• Many children are so focused on certain milestones that they may miss others. For example, a very physically adept child may reach advanced physical milestones and then later catch up on social milestones.
  • Early medical challenges may slow development, but most children are able to catch up to their same-age peers.
  • Certain correctable challenges, such as difficulty with hearing, can slow early development but have little impact on long-term development once addressed.

With that said, there are times when developmental delays may indicate a concern such as autism.

When Developmental Delays May Suggest Autism

The CDC provides a list of issues that are considered early signs of autism, though they may also occur in those without a spectrum disorder.

Autism is more likely when children have more than one of these issues or have other related issues in the social/emotional or communication realms:

  • Can’t work simple toys (such as pegboards, simple puzzles, turning handles)
  • Doesn't respond to name by 9 months of age
  • Doesn't show facial expression (like being sad, angry, or happy) by 9 months of age
  • Uses few or no gestures (such as waving goodbye) by 12 months of age
  • Doesn’t play pretend or make-believe by 48 months of age
  • Doesn't play simple interactive games such as pat-a-cake by 12 months of age
  • Doesn't notice other children and join them in play by 36 months of age
  • Doesn’t make eye contact
  • Doesn't notice when others are upset or hurt by 24 months of age
  • Does not share interests with others by 15 months of age
  • Shows restricted or repetitive behaviors or interests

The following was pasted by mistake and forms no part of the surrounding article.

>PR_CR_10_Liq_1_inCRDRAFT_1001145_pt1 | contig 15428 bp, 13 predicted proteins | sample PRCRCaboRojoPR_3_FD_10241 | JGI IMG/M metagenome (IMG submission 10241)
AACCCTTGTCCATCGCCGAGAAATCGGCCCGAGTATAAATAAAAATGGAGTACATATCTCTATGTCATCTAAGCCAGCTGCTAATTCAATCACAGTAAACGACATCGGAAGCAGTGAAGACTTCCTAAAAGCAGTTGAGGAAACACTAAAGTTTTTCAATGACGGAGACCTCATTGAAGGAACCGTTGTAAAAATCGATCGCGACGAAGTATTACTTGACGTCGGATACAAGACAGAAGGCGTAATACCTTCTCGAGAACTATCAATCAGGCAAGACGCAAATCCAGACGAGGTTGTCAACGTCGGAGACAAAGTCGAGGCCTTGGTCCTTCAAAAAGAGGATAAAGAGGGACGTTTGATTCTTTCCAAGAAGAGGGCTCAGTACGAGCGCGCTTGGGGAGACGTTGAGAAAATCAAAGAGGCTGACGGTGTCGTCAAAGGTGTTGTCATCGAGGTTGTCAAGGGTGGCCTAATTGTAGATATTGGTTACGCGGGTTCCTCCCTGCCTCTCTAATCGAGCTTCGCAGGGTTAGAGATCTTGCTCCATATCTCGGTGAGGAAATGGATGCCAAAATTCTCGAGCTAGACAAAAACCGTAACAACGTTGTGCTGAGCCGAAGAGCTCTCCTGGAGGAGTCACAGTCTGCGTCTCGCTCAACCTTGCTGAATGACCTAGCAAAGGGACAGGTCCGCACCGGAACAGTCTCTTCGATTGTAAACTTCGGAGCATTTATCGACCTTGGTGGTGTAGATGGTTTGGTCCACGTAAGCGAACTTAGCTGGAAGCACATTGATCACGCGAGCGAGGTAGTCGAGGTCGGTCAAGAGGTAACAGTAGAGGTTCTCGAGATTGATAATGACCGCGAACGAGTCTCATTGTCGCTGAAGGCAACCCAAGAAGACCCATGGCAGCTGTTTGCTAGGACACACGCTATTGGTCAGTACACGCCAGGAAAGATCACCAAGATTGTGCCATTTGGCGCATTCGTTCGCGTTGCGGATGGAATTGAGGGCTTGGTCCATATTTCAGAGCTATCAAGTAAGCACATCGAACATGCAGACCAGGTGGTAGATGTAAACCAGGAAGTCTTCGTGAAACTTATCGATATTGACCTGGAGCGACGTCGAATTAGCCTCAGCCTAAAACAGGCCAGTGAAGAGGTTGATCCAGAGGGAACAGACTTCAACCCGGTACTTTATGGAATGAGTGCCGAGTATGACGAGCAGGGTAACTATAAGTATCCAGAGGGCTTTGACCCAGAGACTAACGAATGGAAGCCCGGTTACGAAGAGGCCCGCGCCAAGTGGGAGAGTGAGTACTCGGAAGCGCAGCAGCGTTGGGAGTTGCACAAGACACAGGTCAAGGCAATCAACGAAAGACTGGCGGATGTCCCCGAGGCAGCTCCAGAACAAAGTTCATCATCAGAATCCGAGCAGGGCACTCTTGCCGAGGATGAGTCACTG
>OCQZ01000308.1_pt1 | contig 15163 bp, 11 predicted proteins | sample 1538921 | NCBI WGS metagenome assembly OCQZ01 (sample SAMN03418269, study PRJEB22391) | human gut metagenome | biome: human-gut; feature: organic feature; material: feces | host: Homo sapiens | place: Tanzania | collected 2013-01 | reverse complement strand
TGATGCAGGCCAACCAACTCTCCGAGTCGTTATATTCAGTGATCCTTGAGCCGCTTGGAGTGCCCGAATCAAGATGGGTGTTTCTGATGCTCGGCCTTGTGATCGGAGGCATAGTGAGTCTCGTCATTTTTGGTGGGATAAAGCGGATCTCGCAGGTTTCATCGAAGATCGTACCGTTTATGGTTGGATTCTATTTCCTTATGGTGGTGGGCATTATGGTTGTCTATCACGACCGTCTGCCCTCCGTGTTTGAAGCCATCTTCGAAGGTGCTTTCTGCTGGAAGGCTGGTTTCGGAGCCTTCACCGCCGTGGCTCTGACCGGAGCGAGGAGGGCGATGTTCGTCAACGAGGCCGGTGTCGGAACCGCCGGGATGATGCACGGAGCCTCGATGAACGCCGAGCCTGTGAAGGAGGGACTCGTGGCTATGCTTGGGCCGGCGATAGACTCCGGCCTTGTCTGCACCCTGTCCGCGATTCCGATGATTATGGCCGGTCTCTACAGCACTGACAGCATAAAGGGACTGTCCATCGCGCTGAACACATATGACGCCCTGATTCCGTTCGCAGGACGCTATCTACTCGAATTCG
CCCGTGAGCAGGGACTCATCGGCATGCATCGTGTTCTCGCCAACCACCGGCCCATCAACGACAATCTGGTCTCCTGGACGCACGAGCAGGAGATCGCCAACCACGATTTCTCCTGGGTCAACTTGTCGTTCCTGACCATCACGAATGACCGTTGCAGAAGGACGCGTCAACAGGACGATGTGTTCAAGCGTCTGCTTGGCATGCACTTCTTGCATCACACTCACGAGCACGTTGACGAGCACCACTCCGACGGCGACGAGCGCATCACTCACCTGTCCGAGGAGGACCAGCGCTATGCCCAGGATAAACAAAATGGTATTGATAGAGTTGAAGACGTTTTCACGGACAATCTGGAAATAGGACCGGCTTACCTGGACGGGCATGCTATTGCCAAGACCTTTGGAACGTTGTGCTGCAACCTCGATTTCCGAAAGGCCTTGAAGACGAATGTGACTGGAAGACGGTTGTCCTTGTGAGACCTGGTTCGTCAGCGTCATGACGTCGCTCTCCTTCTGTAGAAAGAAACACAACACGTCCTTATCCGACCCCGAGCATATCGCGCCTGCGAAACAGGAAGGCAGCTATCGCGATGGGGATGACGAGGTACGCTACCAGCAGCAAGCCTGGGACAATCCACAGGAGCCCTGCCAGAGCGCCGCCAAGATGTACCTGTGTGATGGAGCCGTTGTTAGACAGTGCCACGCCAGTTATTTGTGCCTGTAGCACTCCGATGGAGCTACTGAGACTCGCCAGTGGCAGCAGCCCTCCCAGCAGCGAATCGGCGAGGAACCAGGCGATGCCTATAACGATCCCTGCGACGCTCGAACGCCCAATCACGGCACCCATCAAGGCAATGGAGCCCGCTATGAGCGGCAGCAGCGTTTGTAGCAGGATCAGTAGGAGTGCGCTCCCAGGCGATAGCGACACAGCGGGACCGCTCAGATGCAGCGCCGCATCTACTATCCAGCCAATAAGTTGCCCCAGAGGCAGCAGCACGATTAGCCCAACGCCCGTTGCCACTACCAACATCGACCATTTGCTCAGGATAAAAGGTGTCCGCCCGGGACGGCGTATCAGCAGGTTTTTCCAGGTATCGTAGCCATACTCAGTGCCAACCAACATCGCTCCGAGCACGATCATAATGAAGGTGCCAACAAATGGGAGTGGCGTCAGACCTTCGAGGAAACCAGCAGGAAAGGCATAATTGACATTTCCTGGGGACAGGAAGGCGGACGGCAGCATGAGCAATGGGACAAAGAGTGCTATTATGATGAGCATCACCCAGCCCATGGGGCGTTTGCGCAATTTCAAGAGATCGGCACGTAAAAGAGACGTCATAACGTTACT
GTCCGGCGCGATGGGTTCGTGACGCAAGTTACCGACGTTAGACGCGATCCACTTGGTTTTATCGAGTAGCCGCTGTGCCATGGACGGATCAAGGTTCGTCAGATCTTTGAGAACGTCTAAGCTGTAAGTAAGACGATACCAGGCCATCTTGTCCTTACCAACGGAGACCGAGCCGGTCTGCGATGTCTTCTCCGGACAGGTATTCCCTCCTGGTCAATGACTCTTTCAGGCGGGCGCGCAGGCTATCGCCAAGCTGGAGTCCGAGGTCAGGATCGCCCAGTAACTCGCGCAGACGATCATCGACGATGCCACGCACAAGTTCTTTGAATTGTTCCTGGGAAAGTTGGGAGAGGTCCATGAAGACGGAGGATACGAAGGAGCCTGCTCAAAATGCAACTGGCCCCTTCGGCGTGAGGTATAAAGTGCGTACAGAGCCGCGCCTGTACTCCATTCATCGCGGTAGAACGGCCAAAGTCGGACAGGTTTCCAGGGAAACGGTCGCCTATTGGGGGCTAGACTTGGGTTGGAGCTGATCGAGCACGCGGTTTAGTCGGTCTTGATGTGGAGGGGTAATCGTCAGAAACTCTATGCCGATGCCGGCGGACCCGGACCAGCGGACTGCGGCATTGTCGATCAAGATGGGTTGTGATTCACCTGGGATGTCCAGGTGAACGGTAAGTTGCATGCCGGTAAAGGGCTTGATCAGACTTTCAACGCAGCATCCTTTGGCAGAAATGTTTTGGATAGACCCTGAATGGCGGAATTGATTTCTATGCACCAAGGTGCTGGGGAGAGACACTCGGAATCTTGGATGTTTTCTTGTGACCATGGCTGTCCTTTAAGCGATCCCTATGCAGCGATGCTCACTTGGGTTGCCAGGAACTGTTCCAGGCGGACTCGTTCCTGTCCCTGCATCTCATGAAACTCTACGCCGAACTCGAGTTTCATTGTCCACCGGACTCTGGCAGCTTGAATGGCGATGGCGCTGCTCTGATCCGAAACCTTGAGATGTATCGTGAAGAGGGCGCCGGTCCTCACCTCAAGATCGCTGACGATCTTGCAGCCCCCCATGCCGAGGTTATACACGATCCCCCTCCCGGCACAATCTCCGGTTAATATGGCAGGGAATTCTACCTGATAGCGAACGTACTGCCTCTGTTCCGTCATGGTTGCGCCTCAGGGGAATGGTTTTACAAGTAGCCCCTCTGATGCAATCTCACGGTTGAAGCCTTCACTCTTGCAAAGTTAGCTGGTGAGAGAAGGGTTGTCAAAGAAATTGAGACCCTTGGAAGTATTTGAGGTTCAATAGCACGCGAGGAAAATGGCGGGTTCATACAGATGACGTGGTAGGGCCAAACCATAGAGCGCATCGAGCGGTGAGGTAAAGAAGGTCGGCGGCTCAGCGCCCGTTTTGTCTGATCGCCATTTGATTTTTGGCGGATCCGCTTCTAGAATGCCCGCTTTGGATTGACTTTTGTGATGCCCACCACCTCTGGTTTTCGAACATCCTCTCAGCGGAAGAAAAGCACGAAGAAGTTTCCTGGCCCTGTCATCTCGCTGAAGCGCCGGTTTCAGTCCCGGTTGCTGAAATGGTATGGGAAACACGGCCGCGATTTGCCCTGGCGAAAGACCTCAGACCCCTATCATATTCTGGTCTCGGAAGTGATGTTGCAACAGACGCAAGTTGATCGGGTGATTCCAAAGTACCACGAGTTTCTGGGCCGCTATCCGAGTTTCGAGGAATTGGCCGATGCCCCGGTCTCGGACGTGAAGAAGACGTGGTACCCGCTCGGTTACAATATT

• Does not sing, dance, or act for you by 60 months of age
  • Loses skills they once had

Why Monitoring for Autism This Way Can Be Misleading

Sometimes, children with autism miss multiple milestones and have clear and obvious developmental delays. Often, however, missed milestones can be masked or even invisible.

This is because children with autism aren't simply delayed; they learn and behave differently from their typical peers.

In addition, autism is rarely obvious from birth. Many children with autism develop normally for a period of time and then either slow down, develop in small ways, or actually regress.

Because of this, it can be tough to spot autism just by watching for missed developmental milestones.

Masked or Hidden Delays in Autism

Some children with autism have severe cognitive delays, behavioral challenges, or physical "stims" (rocking or flapping) that make it obvious that something is wrong. But many don't. When that's the case, developmental delays may be hard to spot.

Here are a few groups of children whose developmental delays may not be obvious until social, emotional, or communication demands increase (usually after grades 1 or 2):


Autism generally causes children to be quiet, socially withdrawn, and less likely to raise their hands or speak out. They may appear "dreamy" or inattentive.

These behaviors are social expectations of girls in most parts of the world. Thus, young autistic girls who are not meeting developmental milestones may slide under the radar. They are often labeled as "shy and quiet," and, perhaps, not terribly bright.

It may take quite a while for parents and teachers to notice other symptoms.